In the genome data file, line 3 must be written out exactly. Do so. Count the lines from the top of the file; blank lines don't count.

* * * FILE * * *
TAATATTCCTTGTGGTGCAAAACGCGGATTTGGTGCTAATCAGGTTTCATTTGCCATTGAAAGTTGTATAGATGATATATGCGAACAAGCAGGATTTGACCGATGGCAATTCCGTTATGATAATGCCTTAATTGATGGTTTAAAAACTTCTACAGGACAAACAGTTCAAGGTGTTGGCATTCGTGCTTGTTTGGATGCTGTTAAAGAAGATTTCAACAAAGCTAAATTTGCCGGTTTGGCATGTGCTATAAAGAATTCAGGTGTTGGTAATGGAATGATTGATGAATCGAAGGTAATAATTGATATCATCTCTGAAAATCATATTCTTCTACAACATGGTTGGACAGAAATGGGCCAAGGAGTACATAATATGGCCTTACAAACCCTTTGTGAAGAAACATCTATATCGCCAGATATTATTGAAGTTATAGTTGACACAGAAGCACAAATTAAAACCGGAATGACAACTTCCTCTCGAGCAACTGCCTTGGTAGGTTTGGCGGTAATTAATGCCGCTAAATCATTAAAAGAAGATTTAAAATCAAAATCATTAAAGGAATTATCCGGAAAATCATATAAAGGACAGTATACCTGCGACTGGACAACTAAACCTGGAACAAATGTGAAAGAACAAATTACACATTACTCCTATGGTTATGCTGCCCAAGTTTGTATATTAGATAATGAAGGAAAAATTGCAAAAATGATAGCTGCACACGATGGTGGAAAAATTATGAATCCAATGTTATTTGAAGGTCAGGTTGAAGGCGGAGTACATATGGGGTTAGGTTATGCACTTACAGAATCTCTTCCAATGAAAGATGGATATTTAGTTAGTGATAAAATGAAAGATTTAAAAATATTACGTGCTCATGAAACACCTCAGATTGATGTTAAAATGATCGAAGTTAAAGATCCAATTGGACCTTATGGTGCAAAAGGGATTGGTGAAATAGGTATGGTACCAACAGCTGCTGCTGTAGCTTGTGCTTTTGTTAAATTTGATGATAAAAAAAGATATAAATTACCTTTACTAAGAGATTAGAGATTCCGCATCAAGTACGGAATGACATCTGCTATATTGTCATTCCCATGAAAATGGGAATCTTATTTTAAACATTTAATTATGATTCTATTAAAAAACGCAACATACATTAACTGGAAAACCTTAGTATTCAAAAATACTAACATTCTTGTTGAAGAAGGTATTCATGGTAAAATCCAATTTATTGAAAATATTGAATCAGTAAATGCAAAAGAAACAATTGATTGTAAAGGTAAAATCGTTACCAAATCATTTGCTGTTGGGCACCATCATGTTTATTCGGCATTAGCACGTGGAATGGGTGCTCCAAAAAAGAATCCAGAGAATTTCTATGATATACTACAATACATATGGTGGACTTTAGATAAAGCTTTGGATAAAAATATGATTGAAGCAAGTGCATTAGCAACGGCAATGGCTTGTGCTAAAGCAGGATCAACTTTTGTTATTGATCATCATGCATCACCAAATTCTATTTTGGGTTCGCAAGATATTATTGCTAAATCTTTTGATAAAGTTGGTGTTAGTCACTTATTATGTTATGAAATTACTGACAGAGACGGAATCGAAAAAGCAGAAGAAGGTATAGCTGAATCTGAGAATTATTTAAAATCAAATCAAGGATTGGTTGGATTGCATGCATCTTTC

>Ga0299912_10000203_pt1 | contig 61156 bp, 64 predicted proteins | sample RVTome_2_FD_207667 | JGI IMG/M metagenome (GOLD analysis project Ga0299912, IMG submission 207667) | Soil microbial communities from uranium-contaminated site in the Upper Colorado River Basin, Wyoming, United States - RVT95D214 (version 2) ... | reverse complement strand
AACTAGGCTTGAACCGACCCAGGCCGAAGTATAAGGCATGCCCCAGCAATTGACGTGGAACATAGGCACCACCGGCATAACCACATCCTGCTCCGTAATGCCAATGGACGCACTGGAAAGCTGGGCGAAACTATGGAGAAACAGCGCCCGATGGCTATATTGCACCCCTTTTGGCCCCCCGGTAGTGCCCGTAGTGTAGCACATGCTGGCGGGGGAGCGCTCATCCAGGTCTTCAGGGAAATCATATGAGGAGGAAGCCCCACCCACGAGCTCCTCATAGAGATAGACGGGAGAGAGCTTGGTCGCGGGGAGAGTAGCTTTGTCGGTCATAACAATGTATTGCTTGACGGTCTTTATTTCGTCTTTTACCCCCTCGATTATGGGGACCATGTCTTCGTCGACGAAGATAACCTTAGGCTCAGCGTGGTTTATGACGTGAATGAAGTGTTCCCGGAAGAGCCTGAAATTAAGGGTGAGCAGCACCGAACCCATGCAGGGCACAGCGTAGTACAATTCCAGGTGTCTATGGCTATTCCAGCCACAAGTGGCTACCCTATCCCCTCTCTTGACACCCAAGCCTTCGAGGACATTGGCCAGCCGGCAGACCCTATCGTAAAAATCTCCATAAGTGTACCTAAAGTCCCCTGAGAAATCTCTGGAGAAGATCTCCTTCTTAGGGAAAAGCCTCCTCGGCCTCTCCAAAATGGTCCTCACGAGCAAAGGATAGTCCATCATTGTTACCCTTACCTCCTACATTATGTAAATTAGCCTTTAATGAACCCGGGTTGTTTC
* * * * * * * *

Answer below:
AACTAGGCTTGAACCGACCCAGGCCGAAGTATAAGGCATGCCCCAGCAATTGACGTGGAACATAGGCACCACCGGCATAACCACATCCTGCTCCGTAATGCCAATGGACGCACTGGAAAGCTGGGCGAAACTATGGAGAAACAGCGCCCGATGGCTATATTGCACCCCTTTTGGCCCCCCGGTAGTGCCCGTAGTGTAGCACATGCTGGCGGGGGAGCGCTCATCCAGGTCTTCAGGGAAATCATATGAGGAGGAAGCCCCACCCACGAGCTCCTCATAGAGATAGACGGGAGAGAGCTTGGTCGCGGGGAGAGTAGCTTTGTCGGTCATAACAATGTATTGCTTGACGGTCTTTATTTCGTCTTTTACCCCCTCGATTATGGGGACCATGTCTTCGTCGACGAAGATAACCTTAGGCTCAGCGTGGTTTATGACGTGAATGAAGTGTTCCCGGAAGAGCCTGAAATTAAGGGTGAGCAGCACCGAACCCATGCAGGGCACAGCGTAGTACAATTCCAGGTGTCTATGGCTATTCCAGCCACAAGTGGCTACCCTATCCCCTCTCTTGACACCCAAGCCTTCGAGGACATTGGCCAGCCGGCAGACCCTATCGTAAAAATCTCCATAAGTGTACCTAAAGTCCCCTGAGAAATCTCTGGAGAAGATCTCCTTCTTAGGGAAAAGCCTCCTCGGCCTCTCCAAAATGGTCCTCACGAGCAAAGGATAGTCCATCATTGTTACCCTTACCTCCTACATTATGTAAATTAGCCTTTAATGAACCCGGGTTGTTTC